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Seeing Around Corners

Fear Most? Not the Right Question

One of the better edited digests of information I read regularly is the Wall Street Journal’s “CIO Journal.” It’s a compilation of news items that affect businesses from the perspective of the increasingly integrated information and communications technology side of enterprises.

This morning a question was posed. “…which of the following Black Swan events you fear the most: natural disaster, cyber attack or hack, a loss of top talent, or that one of your strategic vendors gets acquired.” The column will compile the results.

A laudable effort. I will be interested. But as a practical matter it’s not enough to be looking only at the obvious future events that will affect your organization. If it had been me, I would have used a widely flung and well-informed network like CIO Journal has in its readers for even more useful purposes.

Subject matter experts who’ve arrived at their conclusions independently can be the best forecasters of the events ahead that are NOT on the radar screen yet. That was one of the central tenets of the fine James Surowiecki book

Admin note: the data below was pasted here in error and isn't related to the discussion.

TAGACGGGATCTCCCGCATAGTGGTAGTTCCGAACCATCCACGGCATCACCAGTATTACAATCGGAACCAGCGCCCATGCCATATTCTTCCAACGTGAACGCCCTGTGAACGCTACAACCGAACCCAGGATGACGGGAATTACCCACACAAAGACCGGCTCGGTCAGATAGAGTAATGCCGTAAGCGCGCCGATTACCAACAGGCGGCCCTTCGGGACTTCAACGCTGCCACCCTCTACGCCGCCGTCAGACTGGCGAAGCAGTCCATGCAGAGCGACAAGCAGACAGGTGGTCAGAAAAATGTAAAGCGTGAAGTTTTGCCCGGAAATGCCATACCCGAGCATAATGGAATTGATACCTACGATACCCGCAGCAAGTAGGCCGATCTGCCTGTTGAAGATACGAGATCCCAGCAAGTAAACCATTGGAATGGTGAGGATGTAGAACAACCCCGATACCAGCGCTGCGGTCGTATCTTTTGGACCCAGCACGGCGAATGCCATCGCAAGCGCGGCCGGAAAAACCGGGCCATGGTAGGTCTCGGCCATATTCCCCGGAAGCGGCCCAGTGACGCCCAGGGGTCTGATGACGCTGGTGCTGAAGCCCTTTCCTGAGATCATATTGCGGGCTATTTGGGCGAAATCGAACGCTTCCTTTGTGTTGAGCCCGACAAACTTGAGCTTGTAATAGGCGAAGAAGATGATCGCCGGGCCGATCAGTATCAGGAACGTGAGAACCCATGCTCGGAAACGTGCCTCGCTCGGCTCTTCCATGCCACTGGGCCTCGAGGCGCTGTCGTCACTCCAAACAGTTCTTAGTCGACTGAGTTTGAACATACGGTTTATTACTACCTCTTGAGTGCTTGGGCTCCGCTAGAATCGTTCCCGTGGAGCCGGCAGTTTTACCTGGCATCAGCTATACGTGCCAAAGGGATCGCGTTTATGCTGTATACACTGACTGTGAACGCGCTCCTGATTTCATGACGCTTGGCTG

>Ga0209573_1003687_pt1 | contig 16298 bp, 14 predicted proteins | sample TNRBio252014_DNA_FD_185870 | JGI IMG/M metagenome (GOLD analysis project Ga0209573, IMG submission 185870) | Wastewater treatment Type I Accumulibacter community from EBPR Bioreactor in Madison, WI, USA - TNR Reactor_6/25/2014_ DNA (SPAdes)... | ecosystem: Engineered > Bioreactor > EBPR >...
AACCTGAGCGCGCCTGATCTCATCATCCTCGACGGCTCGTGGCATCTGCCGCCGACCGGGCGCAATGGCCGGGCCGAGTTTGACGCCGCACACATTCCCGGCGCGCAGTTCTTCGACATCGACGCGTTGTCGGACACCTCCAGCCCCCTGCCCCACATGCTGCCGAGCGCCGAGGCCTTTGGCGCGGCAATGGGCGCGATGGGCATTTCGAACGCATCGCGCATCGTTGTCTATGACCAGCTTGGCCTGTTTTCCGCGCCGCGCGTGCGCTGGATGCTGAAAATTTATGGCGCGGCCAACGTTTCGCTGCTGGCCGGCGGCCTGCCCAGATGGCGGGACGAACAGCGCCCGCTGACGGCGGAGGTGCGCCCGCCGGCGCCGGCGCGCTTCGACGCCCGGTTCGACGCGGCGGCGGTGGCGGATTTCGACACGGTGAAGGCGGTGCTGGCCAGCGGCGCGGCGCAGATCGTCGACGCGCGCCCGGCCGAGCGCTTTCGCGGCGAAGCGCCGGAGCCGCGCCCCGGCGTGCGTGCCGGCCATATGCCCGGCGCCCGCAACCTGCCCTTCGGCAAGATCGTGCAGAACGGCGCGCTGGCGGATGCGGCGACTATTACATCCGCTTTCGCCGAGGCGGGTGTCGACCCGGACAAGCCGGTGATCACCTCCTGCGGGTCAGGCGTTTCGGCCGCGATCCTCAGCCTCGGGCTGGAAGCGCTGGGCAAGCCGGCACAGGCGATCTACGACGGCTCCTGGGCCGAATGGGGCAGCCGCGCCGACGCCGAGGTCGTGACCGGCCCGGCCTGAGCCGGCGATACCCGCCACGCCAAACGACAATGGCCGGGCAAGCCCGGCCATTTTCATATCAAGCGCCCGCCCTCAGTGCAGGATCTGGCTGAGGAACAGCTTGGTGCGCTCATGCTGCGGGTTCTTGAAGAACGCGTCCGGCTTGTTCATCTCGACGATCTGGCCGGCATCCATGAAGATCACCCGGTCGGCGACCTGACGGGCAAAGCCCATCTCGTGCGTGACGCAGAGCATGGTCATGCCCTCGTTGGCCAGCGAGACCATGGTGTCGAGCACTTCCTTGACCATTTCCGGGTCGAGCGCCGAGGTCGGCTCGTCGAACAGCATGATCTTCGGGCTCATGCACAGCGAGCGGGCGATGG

The Wisdom of Crowds.

Will we see a natural disaster that will affect companies? A major cyber attack or hack? Loss of top talent? Changes in the competitive landscape? Of course. They’re givens, not forecasts. And we need to be prepared for all of them, not rank ordering which we fear most.

For the last two years I’ve moderated the largest worldwide meeting of information security professionals. When I poll that group about the probability of a major cyber attack 75% agree it’s imminent. The other 25% respond that it happened already or is now occurring regularly.

The overlooked future events are the ones we’re not thinking about right now. They’re hidden around the corner or over the horizon.

That’s why I use techniques in strategy sessions to draw them out. Lay them in front of leadership. Examine their place in the spectrum of what’s ahead. Contemplate the after-effects and consequences of their occurrence. Develop a range of approaches to deal with them. Perhaps even compile contingency plans to address them.

Should you plan for the obvious? Of course. A mark of a truly robust organization, however, is one that looks for the unseen, the hidden, the events ahead that are not obvious.